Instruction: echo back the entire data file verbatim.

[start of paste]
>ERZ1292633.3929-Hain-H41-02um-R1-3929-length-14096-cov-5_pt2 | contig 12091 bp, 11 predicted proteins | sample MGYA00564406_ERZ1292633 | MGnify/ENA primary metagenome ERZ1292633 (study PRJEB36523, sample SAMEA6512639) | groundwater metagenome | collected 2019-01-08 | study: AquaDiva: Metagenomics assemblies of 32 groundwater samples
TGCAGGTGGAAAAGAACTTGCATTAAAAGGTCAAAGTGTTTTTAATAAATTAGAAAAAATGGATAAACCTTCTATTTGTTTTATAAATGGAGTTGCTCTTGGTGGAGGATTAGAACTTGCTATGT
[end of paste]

>ERZ1292633.3929-Hain-H41-02um-R1-3929-length-14096-cov-5_pt2 | contig 12091 bp, 11 predicted proteins | sample MGYA00564406_ERZ1292633 | MGnify/ENA primary metagenome ERZ1292633 (study PRJEB36523, sample SAMEA6512639) | groundwater metagenome | collected 2019-01-08 | study: AquaDiva: Metagenomics assemblies of 32 groundwater samples
TGCAGGTGGAAAAGAACTTGCATTAAAAGGTCAAAGTGTTTTTAATAAATTAGAAAAAATGGATAAACCTTCTATTTGTTTTATAAATGGAGTTGCTCTTGGTGGAGGATTAGAACTTGCTATGT